myth and magic
has been produced at the gateway of Minnesota's Arrowhead Region
since 1923. The plant was first founded in the City of Moose Lake,
which is at the crossroads of Minnesota state highway 73 and Interstate-35.
Nemadji Tile first graced the floors of many churches, and businesses and the homes of America's most wealthy. The less expensive pottery was produced as a tourist item during the Great Depression. It was sold primarily in the west and in the northeast as "Indian" Pottery.
The only connection to Minnesota's Ojibway Tribe is the Name, Nemadji, which roughly translates as"Lefthand." While never produced by Indians, the pottery was promoted as being reminiscent of ancient indian pottery--overtime, it became known as Indian Pottery.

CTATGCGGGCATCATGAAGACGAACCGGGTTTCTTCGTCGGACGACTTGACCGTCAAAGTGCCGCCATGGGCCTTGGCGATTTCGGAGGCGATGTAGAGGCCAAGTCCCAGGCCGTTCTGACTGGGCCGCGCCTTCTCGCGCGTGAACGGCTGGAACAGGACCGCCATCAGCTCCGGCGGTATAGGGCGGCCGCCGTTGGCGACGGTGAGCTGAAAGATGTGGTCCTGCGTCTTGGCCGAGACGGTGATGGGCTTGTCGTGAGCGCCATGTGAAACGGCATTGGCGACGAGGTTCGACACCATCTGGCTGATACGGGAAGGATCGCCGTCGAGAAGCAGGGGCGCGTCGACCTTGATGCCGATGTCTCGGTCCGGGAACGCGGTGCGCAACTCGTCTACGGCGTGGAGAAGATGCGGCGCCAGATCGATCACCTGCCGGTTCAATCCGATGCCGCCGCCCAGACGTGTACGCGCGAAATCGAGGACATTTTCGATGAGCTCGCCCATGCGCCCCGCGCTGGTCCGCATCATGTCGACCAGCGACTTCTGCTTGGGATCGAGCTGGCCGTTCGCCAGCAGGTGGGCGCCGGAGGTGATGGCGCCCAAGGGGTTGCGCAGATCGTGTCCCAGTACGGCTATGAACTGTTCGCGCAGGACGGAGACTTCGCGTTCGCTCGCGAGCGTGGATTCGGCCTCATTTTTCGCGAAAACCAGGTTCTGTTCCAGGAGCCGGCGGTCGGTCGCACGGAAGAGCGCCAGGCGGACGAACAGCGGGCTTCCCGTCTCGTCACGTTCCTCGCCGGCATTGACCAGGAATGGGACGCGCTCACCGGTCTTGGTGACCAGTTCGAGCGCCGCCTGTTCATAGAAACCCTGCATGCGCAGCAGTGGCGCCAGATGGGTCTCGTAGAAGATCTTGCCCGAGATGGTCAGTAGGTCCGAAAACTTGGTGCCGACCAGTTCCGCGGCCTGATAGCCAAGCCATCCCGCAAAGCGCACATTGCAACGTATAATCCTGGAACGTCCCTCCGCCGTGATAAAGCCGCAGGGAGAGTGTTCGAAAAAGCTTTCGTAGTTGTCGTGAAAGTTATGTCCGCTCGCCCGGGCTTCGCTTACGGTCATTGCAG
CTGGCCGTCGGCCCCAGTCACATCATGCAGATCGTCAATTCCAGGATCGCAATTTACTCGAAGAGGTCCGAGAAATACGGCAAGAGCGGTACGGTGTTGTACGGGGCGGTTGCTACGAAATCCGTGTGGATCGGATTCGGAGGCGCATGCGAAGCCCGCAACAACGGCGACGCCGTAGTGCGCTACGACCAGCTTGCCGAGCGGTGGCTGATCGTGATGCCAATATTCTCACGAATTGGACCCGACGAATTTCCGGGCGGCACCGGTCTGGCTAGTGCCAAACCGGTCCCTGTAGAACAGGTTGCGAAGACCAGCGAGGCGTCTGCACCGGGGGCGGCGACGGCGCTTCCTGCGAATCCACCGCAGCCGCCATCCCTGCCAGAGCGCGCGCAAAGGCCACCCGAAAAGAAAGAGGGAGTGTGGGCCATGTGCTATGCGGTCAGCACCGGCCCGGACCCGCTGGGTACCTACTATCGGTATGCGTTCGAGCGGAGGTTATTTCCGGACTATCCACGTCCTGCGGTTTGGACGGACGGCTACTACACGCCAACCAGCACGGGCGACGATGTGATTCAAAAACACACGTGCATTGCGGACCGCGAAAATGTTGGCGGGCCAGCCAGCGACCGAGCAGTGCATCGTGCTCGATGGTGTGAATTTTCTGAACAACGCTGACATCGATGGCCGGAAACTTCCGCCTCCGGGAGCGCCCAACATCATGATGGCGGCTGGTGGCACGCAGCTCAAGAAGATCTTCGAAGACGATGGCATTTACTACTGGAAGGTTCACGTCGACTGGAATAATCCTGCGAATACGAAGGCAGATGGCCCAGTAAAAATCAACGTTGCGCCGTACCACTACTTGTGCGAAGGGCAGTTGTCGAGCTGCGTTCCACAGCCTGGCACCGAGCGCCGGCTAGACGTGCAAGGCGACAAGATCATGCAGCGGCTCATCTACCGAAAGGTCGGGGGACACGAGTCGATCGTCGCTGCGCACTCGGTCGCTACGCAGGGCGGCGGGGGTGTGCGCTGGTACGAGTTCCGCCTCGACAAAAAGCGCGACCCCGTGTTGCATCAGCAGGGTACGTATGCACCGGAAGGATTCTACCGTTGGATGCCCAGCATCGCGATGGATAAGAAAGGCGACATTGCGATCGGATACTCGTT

The Pottery was first made using the rich clays taken from the banks of the Nemadji River. The special painting technique used to give the pottery its unique look was developed in 1929 by Eric Hellman. The Nemadji plant was moved to Kettle River in 1972-73. The new owner updated the plant and made significant changes to the pottery. The plant was sold again in 1980. Within a year, the new owner closed down the tile making end of business. Production of Nemadji pottery ended in the winter of 2001-2002.